5 Reasons Why ‘The Secret History’ Disappointed Me
Don’t you just love those blog posts that list ’7 things you have to do before you eat breakfast’ or ‘Top 10 Ways to Leave a Book in a Bathtub’ or ’76 Reasons Why It Would Have Paid You to Answer Our Ad A Few Months Ago’ (this last one is a genuine title)?
Despite some bold claims that the lists posts are getting tiresome, most search engines and people browsing the internet still seem to love them. Personally, I think they are lazy, overrated… but a great way to summarise and be succinct. Particularly when you are talking about a book that most readers seem to love, but which I personally found rather disappointing. Perhaps it is also a sly response to John Mullan’s article, labelling the book a ‘modern classic’. I am talking, of course, about Donna Tartt’s ‘The Secret History’.
1) Main characters are pretentious twats – this comes through despite the main narrator Richard’s biased reporting. Now, I have nothing against campus novels and a bit of elitism myself: my set of friends in Cambridge were possibly viewed with an equal mix of envy and disdain. But I like to think that we had some redeeming features to offset our propensity to quote in foreign languages. Besides, we were quoting in foreign languages because we were in fact foreign, not because we were trying to be glamorous and different.
2) Too long and repetitive. The book could have done with some serious editing: there was too much waffle, skirting around issues, which had nothing to do with obliqueness and everything to do with inability to get to the point. I found myself longing to skip passages or skim-read them. Yes, there are some passages of outstanding prose and self-deprecating humour. I just wish there had been more of these and less of the self-indulgent ones.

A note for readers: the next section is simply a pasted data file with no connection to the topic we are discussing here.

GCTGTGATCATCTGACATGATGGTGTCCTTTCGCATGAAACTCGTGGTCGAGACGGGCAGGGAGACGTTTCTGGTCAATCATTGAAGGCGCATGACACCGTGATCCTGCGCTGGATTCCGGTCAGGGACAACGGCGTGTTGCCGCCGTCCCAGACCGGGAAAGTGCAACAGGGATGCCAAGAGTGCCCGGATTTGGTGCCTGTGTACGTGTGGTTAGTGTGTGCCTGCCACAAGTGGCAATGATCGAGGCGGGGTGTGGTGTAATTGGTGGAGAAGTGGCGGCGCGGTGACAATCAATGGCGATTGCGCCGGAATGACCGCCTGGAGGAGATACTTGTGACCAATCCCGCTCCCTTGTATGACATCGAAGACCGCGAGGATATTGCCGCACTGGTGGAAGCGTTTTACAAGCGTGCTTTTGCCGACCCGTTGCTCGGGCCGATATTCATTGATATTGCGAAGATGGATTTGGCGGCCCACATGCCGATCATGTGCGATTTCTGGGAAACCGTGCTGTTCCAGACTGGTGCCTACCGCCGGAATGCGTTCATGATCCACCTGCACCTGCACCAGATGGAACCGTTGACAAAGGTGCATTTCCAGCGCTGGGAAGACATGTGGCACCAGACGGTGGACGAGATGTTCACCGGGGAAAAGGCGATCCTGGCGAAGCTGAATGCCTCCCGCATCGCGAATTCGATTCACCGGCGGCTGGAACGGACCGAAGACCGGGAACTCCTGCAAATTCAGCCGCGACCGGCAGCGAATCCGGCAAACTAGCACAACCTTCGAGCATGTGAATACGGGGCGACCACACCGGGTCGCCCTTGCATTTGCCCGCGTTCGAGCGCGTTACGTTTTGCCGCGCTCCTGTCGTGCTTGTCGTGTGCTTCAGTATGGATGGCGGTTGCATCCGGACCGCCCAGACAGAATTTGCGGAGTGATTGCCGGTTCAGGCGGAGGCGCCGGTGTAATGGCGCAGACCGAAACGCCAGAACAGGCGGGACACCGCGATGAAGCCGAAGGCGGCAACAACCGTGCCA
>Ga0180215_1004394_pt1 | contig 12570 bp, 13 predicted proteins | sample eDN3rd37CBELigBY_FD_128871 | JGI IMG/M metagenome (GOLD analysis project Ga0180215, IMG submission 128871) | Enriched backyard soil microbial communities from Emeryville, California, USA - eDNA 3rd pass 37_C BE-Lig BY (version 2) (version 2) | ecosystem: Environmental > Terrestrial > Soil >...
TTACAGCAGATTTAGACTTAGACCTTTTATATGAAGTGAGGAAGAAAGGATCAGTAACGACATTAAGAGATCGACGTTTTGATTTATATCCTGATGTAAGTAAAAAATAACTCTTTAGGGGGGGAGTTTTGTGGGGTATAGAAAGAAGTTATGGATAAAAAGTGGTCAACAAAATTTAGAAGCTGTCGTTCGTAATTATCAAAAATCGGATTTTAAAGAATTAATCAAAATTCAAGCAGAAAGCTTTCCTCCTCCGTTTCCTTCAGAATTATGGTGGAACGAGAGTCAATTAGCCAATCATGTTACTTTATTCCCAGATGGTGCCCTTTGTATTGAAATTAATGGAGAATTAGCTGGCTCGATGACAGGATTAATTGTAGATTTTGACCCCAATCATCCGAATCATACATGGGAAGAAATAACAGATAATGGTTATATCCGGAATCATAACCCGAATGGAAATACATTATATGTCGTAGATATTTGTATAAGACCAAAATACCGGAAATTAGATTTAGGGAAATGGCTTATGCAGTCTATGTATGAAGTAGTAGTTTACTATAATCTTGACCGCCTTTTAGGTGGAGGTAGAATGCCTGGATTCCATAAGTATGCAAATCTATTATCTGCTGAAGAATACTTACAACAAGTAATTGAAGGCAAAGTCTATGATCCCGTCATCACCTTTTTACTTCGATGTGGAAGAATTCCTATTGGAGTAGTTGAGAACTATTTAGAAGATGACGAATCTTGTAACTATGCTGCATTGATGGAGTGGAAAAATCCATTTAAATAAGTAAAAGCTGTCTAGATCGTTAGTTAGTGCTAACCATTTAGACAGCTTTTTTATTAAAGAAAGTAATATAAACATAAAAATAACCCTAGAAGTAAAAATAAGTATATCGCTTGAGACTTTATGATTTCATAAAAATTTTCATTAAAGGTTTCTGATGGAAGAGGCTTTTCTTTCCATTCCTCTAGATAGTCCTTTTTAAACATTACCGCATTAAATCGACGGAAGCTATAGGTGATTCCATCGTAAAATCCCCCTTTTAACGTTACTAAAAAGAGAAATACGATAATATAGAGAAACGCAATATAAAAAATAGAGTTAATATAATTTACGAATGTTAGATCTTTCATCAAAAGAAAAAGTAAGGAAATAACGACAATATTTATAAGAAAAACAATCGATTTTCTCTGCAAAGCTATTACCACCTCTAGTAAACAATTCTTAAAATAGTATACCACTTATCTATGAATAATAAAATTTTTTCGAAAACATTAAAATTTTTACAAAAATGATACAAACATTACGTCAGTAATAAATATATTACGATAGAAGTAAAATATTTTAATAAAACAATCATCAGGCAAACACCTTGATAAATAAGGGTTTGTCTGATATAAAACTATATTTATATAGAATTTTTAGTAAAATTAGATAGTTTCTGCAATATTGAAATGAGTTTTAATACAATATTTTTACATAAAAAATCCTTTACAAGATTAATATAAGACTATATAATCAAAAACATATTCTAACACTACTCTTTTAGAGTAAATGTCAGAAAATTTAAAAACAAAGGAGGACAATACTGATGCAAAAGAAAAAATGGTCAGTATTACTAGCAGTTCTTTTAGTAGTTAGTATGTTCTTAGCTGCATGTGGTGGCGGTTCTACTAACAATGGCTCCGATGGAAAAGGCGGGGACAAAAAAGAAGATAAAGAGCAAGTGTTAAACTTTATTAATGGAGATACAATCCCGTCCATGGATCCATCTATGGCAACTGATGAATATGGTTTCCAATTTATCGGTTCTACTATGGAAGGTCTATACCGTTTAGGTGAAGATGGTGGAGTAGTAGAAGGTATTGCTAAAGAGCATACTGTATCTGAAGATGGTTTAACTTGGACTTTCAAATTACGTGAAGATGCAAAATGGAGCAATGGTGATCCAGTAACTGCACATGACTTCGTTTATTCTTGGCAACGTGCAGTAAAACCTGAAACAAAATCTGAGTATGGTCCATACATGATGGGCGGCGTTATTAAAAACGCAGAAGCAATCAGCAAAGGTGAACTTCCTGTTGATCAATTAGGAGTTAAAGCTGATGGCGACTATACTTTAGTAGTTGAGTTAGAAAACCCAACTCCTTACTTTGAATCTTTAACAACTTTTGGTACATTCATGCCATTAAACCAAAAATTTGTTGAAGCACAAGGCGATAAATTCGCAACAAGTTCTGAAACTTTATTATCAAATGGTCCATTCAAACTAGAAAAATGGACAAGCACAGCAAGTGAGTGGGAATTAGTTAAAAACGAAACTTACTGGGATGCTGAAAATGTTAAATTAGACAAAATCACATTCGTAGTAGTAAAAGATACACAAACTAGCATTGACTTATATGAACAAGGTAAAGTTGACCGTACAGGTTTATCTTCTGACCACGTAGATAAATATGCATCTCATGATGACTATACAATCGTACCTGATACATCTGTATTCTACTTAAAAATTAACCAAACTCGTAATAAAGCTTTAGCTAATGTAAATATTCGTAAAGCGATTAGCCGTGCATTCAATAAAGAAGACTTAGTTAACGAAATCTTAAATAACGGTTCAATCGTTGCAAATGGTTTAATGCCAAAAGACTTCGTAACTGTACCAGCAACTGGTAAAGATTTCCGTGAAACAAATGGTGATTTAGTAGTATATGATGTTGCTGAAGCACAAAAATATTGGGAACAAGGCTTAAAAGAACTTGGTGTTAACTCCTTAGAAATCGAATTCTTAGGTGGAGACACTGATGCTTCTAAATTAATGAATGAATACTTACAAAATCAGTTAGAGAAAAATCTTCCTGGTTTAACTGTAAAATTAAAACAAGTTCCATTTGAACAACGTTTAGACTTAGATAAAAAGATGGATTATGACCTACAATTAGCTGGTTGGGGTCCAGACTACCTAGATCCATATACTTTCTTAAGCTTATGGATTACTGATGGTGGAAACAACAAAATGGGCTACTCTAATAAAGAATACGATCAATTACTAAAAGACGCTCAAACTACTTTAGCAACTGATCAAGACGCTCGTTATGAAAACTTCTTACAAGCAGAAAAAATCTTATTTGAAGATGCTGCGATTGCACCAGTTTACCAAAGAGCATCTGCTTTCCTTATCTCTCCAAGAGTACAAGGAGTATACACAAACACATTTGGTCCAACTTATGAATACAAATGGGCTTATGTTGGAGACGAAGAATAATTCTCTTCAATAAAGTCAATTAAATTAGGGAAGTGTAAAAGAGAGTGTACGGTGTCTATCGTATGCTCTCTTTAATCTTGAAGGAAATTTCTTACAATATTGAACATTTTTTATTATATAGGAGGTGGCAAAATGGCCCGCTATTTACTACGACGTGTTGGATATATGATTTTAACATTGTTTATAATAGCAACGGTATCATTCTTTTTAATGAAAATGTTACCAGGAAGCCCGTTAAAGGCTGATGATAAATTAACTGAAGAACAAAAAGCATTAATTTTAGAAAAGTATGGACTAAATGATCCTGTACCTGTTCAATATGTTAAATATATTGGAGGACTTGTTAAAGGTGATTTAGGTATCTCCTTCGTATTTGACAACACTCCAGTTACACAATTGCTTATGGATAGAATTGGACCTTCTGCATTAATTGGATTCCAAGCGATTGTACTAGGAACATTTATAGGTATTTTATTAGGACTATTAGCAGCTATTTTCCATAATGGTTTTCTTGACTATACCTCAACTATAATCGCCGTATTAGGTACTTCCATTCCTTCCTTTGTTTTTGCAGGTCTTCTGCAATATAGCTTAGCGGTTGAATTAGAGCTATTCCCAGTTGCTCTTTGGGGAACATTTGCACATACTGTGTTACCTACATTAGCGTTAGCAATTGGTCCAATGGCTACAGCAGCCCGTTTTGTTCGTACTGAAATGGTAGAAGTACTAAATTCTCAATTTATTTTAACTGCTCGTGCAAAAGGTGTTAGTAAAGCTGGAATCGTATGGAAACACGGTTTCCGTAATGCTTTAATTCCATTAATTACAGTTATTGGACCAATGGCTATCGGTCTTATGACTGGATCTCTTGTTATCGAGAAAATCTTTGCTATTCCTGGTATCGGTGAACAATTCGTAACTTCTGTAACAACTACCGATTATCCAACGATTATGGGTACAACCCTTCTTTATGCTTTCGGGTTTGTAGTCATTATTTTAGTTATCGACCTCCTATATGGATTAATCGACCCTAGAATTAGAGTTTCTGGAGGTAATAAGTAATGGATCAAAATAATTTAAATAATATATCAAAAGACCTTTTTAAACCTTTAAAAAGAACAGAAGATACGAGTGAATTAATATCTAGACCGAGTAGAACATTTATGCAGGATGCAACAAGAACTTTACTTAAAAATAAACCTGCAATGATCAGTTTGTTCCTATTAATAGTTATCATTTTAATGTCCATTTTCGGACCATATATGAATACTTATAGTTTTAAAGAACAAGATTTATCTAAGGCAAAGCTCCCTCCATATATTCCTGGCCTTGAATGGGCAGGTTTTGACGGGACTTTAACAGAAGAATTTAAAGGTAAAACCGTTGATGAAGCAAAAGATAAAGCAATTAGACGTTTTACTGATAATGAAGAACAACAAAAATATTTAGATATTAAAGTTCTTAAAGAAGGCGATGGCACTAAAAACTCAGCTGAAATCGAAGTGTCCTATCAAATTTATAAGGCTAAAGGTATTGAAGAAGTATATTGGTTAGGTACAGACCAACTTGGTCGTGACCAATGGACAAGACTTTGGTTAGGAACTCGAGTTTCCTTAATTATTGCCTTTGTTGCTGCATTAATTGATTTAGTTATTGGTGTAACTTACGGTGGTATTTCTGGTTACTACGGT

3) It’s been done before – and much better. Need I mention ‘Brideshead Revisited’, ‘The Dead Poets’ Society’, ‘Crime and Punishment’ or ‘The Prime of Miss Jean Brodie’?
4) No clear vision and story arc . The first part of the novel seemed to be building up towards something, and it certainly is clever to foreshadow the impeding tragedy. But then it just fell to pieces, as if it couldn’t quite decide where it was going. I refuse to believe this was a deliberate stylistic ploy. If it was, then it was a rather suicidal and over-long way of proving a point.
5) The friendship and deep love of beauty did not sound quite believable. Again, perhaps this was deliberate, showing how these young people were deluding themselves into believing they were special or ‘chosen’, but I could not help feeling that they were shallow in their affections as well as their minds, and that they would not have supported each other in a meaningful way throughout this ordeal. If you compare with the original Greek myths (to whom this book is supposedly so deeply indebted): there is real tragedy, real depth, tough choices, blind fate in there. While in this case, the protagonists have brought their problem upon themselves and the tragedy feels skin-deep. Except for the poor farmer – whatever happened to his family?
Maybe if I’d read it back in 1992, when I was a student, I would have been more kindly disposed towards it? But I think not. Cult books have never quite rocked my boat. Maybe I have never wanted to be part of a cult that will have me…